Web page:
3) Worse oppression than the one SCAF is now implementing: Many may want Islamic Sharia to be applied. But if it is applied, how would the atheists be treated? How would the Muslims who want a civil non-theocratic state to rule them be handled? The premise is not religious; it’s humanitarian. Islamic Sharia is being applied in many countries around the world, most notably Saudi Arabia. And if you look at Saudi Arabia from a non-economical point of view, the idea of living there is dismally depressing. Women cannot drive, they need to be veiled all the time. No movie theaters for you to spend time at, punishment laws that date back to the dark ages, patriarchal supremacy, very high disregard to basic human rights of free speech and freedom of religion, etc…. So to those who champion the idea of Islamic Sharia being the solution for all, this is definitely not the case. And there will come a time when drastic compromises in the basic foundation in that Sharia have to be given in order to accomodate the views of those who are different. Odds are those compromises will not happen and this is where oppression starts.

4) Worse economic situation as many of the world’s countries lose their faith in dealing with Egypt. It’s not very hard to imagine this really. Tourists will start coming less and less to Egypt. If the Mubarak regime had them fooled into thinking Egypt was somewhat liberal and understanding, I’m sure any delusion will be washed away by Islamists winning. Investments by major businesses will start decreasing as investment laws dictated by the Sharia will start getting implemented. And the ball gets rolling until the poor get poorer and with Egypt that’s a lot of people getting poorer.

5) Finally, all of the aforementioned points coupled together would mean Egypt back to pre-Mubarak days. The revolution dead.

No, the picture I’m painting is not grim. It’s one that can be easily evaded. And no, it’s not delusional like that picture being circulated among Facebook’s Islamist Egyptian populace. It might as well happen (with a higher probability that is than Islamists eradicating the people portrayed in that picture). Perhaps the youth who actually care about being who they are in Egypt should stop caring more about their country’s political situation and vote?

You know what they say: if you don’t vote, you can’t nag.

And sometimes the choice is so obvious that you can’t even begin to fathom another choice. Just look at this electoral poster from Egypt:

These people are calling for a modern Egypt. What’s modern about having the eyes of the only woman on their list hidden from everyone? The woman even looks like she was drawn there, not given the decency of having a proper photograph taken of her (even if that photograph won’t show anything). Who’s to say under Salafi and Islamists ruling such a thing won’t be forced on all women of Egypt? Who’s to say whatever rights women in Egypt have today won’t be taken away by these men who see themselves as superior?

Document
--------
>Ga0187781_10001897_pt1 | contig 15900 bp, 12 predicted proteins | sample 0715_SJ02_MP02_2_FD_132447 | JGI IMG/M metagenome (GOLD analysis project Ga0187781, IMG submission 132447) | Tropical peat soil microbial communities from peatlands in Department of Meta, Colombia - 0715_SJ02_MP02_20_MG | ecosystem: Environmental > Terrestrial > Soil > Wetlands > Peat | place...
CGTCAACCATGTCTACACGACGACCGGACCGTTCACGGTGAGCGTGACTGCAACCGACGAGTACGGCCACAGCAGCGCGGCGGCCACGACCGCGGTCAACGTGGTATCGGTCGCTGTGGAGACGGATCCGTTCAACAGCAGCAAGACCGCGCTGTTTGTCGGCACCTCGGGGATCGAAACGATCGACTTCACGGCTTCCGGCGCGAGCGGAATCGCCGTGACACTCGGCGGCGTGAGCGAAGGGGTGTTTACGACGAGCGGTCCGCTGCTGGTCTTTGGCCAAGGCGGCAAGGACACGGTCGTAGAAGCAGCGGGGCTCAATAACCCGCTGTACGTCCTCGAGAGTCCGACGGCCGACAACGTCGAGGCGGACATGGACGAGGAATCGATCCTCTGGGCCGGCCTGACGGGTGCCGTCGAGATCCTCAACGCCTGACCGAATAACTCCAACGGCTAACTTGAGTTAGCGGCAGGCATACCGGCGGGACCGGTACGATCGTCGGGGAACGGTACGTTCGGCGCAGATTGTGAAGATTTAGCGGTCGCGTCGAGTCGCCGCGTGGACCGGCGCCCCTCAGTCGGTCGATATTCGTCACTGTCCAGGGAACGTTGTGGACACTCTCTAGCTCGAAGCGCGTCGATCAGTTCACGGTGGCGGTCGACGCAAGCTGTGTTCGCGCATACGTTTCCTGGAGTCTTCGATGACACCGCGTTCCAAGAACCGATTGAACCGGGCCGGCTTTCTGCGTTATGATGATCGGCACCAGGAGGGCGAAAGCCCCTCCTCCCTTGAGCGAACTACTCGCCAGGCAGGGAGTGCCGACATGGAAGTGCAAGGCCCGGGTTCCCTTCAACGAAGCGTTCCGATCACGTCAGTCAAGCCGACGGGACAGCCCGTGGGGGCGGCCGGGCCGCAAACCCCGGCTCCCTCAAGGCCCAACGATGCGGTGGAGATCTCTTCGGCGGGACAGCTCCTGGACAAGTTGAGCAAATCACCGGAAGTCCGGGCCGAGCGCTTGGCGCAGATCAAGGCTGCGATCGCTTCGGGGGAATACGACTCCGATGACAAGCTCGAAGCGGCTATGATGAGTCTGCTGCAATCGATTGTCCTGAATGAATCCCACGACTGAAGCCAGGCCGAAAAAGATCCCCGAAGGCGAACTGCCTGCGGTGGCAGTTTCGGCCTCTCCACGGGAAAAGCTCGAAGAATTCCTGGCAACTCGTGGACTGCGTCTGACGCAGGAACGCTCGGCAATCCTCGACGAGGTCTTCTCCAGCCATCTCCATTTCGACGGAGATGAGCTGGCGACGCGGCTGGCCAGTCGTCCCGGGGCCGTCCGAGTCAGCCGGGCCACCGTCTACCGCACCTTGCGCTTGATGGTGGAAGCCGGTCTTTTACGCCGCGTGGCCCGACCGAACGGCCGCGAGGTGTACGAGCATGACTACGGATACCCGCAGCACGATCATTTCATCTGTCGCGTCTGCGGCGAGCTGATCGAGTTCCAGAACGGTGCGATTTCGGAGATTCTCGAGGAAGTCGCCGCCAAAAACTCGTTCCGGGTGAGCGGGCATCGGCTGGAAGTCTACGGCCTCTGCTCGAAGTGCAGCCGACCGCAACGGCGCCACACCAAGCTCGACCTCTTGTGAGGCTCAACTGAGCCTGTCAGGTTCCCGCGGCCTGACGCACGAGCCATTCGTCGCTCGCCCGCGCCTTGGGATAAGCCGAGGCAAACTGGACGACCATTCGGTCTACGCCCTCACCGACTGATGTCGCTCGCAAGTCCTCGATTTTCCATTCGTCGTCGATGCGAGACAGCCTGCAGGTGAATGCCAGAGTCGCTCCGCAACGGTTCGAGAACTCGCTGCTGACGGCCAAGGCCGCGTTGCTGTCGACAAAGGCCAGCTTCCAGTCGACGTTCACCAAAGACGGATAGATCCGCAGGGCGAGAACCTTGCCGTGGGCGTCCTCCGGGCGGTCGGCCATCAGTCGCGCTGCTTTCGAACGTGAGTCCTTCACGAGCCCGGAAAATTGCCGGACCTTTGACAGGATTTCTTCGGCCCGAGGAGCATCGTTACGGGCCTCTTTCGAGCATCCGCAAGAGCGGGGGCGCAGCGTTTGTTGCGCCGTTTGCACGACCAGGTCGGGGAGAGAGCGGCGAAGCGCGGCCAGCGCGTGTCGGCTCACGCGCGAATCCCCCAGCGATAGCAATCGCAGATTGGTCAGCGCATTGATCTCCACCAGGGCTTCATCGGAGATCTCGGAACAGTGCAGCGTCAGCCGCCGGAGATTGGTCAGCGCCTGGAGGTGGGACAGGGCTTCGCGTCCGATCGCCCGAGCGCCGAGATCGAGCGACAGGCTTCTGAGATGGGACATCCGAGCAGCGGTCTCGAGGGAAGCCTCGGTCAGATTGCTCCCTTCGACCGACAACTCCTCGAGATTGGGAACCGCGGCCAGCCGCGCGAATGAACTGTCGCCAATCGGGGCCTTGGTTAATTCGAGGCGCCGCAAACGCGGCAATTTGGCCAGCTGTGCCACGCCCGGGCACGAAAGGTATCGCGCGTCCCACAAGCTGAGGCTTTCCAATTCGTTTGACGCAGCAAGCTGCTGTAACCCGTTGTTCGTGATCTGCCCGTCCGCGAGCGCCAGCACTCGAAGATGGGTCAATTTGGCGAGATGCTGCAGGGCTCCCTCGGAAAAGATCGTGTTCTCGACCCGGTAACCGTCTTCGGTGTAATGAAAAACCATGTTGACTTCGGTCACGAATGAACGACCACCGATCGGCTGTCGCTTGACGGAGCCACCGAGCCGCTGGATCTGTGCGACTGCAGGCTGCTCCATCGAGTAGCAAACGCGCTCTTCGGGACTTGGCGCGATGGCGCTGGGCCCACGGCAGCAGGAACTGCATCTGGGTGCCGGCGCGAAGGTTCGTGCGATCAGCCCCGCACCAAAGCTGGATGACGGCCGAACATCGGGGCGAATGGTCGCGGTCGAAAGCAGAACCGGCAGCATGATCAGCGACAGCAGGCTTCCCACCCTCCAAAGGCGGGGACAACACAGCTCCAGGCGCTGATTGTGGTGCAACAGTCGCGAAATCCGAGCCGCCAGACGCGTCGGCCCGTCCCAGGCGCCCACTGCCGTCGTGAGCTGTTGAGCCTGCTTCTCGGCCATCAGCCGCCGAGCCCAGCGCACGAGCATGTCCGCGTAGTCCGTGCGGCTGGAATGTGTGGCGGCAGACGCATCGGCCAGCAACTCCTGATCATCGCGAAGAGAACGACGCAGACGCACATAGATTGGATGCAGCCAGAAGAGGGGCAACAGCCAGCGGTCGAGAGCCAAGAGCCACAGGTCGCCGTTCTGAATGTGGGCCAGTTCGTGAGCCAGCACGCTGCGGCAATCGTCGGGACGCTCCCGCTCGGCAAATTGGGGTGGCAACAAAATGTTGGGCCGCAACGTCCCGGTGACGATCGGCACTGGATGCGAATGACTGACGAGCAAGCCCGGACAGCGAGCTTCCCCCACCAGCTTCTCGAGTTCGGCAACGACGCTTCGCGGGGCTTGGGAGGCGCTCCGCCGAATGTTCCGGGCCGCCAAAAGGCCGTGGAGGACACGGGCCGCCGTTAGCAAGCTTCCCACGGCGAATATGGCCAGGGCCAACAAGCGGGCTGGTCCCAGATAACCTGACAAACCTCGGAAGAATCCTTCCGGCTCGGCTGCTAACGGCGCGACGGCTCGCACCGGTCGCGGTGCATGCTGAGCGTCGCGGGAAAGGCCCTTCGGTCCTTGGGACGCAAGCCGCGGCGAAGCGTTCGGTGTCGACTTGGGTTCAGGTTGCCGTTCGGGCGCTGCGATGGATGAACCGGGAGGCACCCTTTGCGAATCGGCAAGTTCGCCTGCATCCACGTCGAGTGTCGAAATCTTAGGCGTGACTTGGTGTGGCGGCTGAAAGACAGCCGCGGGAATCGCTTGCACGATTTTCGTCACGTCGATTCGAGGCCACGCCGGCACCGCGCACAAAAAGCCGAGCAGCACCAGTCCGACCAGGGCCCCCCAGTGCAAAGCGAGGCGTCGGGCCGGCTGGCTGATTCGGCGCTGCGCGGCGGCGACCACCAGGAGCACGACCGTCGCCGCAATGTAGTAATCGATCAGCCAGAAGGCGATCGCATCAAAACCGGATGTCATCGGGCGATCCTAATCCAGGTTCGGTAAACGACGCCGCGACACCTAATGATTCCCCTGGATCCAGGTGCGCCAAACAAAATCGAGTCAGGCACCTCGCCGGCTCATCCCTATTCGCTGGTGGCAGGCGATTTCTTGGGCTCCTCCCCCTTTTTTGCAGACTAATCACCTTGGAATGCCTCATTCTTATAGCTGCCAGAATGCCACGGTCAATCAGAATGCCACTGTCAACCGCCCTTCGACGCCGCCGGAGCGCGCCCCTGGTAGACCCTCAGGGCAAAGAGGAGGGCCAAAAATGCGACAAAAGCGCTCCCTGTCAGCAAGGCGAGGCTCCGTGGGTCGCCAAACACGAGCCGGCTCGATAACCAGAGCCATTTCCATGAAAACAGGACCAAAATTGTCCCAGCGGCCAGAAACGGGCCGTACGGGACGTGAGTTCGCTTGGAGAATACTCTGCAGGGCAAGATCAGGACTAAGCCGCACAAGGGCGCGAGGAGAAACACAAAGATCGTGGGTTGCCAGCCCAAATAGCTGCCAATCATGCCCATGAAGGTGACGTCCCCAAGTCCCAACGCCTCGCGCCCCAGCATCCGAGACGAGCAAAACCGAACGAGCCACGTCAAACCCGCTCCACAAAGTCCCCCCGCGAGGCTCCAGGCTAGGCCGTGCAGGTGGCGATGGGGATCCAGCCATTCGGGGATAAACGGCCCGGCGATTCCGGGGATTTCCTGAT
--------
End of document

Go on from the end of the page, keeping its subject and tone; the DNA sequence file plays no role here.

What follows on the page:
And at the end of the day, as a Lebanese, an Islamist Egypt has the least effect on my political system. The only country getting the bad side of the deal will be Egypt itself. Good luck with that, I guess.

In the meantime, my heart goes out to the Copts. Again.

Attention Lebanese Expats: You Can Vote in 2013!

Having my American family over these past 3 weeks, Lebanese politics and elections were always a topic of discussion whenever we got together. And one of the recurring elements of that discussion was how much those family members wanted to vote in the Lebanese elections that took place in 2009. Some of them were even wondering if voting would be worth a trip to Lebanon in 2013.

Lebanese expats everywhere, or at least in the United States, wonder no more as by the looks of it, you will be able to vote in the upcoming parliamentary elections, set to take place in 2013. All you have to do is register by December 31st 2012 to be eligible.

A friend brought my attention to this as he stumbled on a pdf document posted at the website of the Lebanese consulate in New York.

The document, which you can download here, discusses the registration procedure as either one of two ways: go to the consulate personally with the required paperwork (valid Lebanese ID or passport) or mail the attached affidavit, after having it notarized, to any of the three Lebanese consulates in the United States, along with a copy of any Lebanese identification document.

Nothing is said, however, about the practical aspects of this vote. It is mentioned that the ministry of of Interior and Municipalities is undertaking the necessary measures to allow such a vote to happen.

This is definitely a step in the right direction for the political system in Lebanon. Now let’s hope for a voting system that allows fair representation to all.